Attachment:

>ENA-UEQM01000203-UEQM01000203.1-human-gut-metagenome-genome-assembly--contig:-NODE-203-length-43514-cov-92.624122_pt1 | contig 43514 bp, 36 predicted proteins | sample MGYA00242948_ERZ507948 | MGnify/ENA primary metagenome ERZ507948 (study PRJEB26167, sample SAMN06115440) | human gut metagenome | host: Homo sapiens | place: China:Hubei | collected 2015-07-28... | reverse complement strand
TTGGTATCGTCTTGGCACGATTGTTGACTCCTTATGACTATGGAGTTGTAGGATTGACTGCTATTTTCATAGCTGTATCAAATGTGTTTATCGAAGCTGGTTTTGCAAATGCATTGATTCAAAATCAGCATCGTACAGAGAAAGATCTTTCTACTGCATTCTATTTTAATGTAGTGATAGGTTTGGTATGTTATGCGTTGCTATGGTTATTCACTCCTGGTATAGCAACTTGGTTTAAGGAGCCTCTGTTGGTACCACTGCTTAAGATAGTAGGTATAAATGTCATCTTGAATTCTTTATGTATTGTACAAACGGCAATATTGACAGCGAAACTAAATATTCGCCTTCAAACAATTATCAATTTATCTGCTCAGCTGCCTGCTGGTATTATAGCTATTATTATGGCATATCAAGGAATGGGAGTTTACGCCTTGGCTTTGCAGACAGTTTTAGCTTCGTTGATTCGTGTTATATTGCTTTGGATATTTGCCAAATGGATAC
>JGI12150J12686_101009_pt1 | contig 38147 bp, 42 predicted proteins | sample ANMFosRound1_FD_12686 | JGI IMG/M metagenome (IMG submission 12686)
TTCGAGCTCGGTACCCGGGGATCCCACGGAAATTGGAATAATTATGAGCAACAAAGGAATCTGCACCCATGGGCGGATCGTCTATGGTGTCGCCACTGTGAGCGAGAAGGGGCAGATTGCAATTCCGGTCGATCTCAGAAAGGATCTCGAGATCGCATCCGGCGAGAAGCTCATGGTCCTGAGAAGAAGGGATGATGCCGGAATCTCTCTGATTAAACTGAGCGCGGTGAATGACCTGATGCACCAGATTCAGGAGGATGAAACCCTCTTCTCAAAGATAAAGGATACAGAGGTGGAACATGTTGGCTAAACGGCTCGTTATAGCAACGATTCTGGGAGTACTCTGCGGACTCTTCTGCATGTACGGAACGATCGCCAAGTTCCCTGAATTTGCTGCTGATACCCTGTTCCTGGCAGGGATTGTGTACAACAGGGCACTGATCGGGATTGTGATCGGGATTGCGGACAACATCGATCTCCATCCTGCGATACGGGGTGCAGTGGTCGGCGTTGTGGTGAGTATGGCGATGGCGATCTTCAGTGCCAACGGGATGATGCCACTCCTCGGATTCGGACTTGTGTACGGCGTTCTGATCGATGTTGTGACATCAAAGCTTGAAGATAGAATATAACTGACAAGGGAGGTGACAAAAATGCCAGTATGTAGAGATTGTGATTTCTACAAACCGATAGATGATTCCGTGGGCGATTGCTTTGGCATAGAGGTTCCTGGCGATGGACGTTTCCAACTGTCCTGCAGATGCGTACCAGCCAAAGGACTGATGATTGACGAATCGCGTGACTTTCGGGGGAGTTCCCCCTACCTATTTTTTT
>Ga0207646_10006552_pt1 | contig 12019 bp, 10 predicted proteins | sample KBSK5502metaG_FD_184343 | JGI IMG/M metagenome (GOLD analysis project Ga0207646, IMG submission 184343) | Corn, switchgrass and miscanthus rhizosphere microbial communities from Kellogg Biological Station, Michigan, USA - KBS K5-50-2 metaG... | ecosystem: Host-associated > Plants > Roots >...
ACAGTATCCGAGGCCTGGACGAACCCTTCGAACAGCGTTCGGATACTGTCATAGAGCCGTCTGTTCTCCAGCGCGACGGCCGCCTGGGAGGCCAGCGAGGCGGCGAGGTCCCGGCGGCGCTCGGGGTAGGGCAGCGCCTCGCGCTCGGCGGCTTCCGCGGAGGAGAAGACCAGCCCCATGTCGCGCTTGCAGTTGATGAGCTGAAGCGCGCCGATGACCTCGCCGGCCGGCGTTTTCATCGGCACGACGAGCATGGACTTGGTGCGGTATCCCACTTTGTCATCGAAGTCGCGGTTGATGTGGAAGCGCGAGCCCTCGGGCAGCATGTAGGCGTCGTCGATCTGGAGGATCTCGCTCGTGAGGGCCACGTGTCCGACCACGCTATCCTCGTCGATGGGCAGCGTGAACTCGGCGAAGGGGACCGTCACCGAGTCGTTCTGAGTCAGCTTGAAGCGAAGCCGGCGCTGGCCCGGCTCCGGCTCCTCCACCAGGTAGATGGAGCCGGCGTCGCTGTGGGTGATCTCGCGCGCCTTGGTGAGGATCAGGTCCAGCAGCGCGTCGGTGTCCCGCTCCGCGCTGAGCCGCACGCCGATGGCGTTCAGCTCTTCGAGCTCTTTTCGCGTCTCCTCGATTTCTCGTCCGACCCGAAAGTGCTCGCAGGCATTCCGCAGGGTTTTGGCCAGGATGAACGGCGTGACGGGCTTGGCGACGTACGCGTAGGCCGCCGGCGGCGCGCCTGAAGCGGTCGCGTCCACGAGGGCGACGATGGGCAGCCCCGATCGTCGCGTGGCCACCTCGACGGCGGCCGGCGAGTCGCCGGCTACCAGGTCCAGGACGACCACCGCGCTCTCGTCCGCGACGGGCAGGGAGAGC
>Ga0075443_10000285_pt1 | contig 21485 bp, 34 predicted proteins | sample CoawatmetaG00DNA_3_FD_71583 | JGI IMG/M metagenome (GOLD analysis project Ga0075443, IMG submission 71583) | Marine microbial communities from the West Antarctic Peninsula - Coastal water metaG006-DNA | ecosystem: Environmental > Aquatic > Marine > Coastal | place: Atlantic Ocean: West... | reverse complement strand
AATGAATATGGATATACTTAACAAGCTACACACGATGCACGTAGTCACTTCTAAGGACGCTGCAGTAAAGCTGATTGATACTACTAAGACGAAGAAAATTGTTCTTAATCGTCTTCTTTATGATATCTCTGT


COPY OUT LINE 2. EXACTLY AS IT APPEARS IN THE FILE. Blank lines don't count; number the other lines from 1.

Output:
TTGGTATCGTCTTGGCACGATTGTTGACTCCTTATGACTATGGAGTTGTAGGATTGACTGCTATTTTCATAGCTGTATCAAATGTGTTTATCGAAGCTGGTTTTGCAAATGCATTGATTCAAAATCAGCATCGTACAGAGAAAGATCTTTCTACTGCATTCTATTTTAATGTAGTGATAGGTTTGGTATGTTATGCGTTGCTATGGTTATTCACTCCTGGTATAGCAACTTGGTTTAAGGAGCCTCTGTTGGTACCACTGCTTAAGATAGTAGGTATAAATGTCATCTTGAATTCTTTATGTATTGTACAAACGGCAATATTGACAGCGAAACTAAATATTCGCCTTCAAACAATTATCAATTTATCTGCTCAGCTGCCTGCTGGTATTATAGCTATTATTATGGCATATCAAGGAATGGGAGTTTACGCCTTGGCTTTGCAGACAGTTTTAGCTTCGTTGATTCGTGTTATATTGCTTTGGATATTTGCCAAATGGATAC